Headspace. The Headspace app teaches meditation and mindfulness in just a few minutes a day. It offers breathing techniques, visualization, and special programs for kids.
Stop, Breathe, & Think. This friendly app was made to guide people of all ages through meditations on mindfulness and compassion. It even has features designed specifically for kids.
Breathe, Think, Do, with Sesame. Sesame Street is a wonderful resource for not only mindfulness, but growth mindset as well. Breathe, Think, Do with Sesame is a research-based app that helps your child learn Sesame’s strategy for problem-solving to teach his monster friend to take deep breaths!
According to science, yoga has a multitude of health and mood benefits. The benefits of yoga are boosted if you pair it with mindfulness. If you want to add a little movement to your child’s mindfulness practice, there are several places to practice yoga online. For the next few weeks, online yoga may be the only option. Here are a few of my favorite online yoga resources for families.
Cosmic Kids. Cosmic Kids offers free online adventures for kids. The Cosmic Kids website has lesson plans and guided meditation scripts that are reasonably priced. There is even a free Cosmic Kids lesson plan sample!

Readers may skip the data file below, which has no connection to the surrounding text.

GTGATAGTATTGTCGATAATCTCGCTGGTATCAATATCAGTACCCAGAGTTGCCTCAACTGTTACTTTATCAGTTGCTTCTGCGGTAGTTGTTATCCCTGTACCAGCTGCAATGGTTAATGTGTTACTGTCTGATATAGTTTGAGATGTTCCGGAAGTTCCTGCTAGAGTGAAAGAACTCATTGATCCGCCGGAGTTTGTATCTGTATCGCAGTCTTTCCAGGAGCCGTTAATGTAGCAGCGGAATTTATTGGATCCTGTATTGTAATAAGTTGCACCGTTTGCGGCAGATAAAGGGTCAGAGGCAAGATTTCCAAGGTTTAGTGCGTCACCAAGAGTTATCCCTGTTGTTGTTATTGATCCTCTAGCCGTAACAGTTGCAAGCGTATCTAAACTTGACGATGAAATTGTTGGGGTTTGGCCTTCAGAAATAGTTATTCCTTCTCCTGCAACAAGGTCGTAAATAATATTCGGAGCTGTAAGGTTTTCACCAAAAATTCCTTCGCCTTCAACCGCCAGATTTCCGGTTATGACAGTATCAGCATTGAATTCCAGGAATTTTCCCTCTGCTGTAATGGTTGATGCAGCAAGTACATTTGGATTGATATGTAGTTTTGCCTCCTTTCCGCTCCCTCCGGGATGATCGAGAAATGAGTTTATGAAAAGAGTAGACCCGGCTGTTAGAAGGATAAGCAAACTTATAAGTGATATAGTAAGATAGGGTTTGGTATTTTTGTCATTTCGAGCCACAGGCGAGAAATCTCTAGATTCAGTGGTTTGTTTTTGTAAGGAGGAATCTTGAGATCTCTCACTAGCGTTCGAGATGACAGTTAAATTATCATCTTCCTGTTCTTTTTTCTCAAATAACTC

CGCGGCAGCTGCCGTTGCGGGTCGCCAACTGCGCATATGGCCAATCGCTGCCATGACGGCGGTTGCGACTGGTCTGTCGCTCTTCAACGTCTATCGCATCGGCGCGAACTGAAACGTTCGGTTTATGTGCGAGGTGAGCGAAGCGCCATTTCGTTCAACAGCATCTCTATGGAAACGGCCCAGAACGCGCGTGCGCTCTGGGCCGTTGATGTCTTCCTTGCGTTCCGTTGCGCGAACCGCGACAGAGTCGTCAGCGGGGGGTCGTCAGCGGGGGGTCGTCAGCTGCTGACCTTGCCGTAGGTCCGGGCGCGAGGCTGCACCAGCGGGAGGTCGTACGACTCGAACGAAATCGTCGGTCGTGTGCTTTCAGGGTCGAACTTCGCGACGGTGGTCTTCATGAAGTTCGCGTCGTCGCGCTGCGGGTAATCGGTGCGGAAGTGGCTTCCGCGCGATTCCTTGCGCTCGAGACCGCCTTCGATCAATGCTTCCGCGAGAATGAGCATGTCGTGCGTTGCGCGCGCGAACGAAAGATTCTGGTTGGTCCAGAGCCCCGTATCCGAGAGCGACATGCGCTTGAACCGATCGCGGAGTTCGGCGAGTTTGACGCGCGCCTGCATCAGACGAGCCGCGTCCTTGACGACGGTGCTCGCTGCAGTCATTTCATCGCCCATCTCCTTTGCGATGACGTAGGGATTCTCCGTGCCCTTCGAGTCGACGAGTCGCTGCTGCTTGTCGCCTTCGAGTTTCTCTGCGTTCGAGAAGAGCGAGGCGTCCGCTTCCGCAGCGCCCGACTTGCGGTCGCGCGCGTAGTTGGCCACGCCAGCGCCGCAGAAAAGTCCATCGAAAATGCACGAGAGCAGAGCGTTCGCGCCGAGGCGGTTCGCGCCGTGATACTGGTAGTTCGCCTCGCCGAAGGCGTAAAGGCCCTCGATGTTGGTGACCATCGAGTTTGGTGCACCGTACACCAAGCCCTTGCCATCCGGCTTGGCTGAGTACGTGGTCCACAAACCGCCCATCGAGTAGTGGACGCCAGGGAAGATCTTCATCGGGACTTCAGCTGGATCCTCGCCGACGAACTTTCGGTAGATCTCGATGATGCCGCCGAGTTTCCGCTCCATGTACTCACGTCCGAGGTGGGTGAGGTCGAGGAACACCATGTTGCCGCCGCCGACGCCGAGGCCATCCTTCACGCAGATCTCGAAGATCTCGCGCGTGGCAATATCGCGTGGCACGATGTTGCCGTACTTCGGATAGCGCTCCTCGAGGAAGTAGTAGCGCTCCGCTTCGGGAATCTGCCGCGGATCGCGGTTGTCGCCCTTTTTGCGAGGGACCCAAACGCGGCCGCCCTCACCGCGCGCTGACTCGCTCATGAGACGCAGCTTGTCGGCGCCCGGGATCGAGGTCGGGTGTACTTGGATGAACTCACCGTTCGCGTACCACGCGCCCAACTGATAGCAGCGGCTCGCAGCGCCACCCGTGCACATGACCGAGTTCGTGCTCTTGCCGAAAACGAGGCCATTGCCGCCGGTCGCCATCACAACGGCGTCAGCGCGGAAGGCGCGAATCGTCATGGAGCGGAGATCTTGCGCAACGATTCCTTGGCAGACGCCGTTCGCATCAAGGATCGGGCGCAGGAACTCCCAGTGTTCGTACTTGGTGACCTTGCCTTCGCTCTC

Yoga Ed. Yoga Ed teaches the basics of yoga and mindfulness through breathing exercises, yoga poses, games, visualizations, and relaxation activities. They have different yoga themes and age ranges to choose from, making this an easy way for kids to have a yoga and mindfulness practice at home.
Yoga and mindfulness are powerful ways to calm down kids and sharpen their minds. Even though times may be scary and unprecedented, remember to engage in self-care and model healthy lifestyle choices. Children learn by example…
The ancient yogi’s thought we had monkey minds, with our thoughts randomly jumping from branch to branch. But they also recognized that even the wildest little monkeys can be mindful too. Monkey Mindfulness allows children to act like monkeys and then use the calming power of their breath slow down.